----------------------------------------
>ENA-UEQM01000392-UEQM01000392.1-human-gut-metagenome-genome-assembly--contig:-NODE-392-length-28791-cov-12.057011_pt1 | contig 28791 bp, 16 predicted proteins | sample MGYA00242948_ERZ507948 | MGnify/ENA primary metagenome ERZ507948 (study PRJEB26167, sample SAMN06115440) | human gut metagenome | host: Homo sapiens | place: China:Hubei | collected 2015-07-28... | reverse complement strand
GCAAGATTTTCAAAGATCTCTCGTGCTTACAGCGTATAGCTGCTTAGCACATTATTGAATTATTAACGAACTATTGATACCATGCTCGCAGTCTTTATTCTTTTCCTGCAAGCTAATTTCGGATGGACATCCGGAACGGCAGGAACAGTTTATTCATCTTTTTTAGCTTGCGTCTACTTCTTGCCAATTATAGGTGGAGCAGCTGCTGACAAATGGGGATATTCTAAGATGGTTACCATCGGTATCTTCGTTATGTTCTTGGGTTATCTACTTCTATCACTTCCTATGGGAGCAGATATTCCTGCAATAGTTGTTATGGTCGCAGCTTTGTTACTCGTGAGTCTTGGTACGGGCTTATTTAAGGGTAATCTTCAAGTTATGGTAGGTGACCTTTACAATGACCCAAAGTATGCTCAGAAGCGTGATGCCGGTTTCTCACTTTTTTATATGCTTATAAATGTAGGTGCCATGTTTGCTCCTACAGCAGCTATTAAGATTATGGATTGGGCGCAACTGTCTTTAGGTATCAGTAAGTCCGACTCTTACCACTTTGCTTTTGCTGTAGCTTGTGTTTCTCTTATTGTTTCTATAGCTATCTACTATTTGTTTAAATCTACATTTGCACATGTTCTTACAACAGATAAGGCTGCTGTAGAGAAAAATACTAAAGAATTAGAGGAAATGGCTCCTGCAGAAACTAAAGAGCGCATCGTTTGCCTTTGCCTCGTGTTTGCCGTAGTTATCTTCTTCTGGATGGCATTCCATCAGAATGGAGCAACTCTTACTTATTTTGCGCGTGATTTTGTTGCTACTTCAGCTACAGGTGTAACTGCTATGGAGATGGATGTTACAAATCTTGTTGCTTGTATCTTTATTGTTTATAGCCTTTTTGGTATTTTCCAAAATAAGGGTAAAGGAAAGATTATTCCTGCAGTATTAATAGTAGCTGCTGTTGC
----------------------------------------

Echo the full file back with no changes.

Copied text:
>ENA-UEQM01000392-UEQM01000392.1-human-gut-metagenome-genome-assembly--contig:-NODE-392-length-28791-cov-12.057011_pt1 | contig 28791 bp, 16 predicted proteins | sample MGYA00242948_ERZ507948 | MGnify/ENA primary metagenome ERZ507948 (study PRJEB26167, sample SAMN06115440) | human gut metagenome | host: Homo sapiens | place: China:Hubei | collected 2015-07-28... | reverse complement strand
GCAAGATTTTCAAAGATCTCTCGTGCTTACAGCGTATAGCTGCTTAGCACATTATTGAATTATTAACGAACTATTGATACCATGCTCGCAGTCTTTATTCTTTTCCTGCAAGCTAATTTCGGATGGACATCCGGAACGGCAGGAACAGTTTATTCATCTTTTTTAGCTTGCGTCTACTTCTTGCCAATTATAGGTGGAGCAGCTGCTGACAAATGGGGATATTCTAAGATGGTTACCATCGGTATCTTCGTTATGTTCTTGGGTTATCTACTTCTATCACTTCCTATGGGAGCAGATATTCCTGCAATAGTTGTTATGGTCGCAGCTTTGTTACTCGTGAGTCTTGGTACGGGCTTATTTAAGGGTAATCTTCAAGTTATGGTAGGTGACCTTTACAATGACCCAAAGTATGCTCAGAAGCGTGATGCCGGTTTCTCACTTTTTTATATGCTTATAAATGTAGGTGCCATGTTTGCTCCTACAGCAGCTATTAAGATTATGGATTGGGCGCAACTGTCTTTAGGTATCAGTAAGTCCGACTCTTACCACTTTGCTTTTGCTGTAGCTTGTGTTTCTCTTATTGTTTCTATAGCTATCTACTATTTGTTTAAATCTACATTTGCACATGTTCTTACAACAGATAAGGCTGCTGTAGAGAAAAATACTAAAGAATTAGAGGAAATGGCTCCTGCAGAAACTAAAGAGCGCATCGTTTGCCTTTGCCTCGTGTTTGCCGTAGTTATCTTCTTCTGGATGGCATTCCATCAGAATGGAGCAACTCTTACTTATTTTGCGCGTGATTTTGTTGCTACTTCAGCTACAGGTGTAACTGCTATGGAGATGGATGTTACAAATCTTGTTGCTTGTATCTTTATTGTTTATAGCCTTTTTGGTATTTTCCAAAATAAGGGTAAAGGAAAGATTATTCCTGCAGTATTAATAGTAGCTGCTGTTGC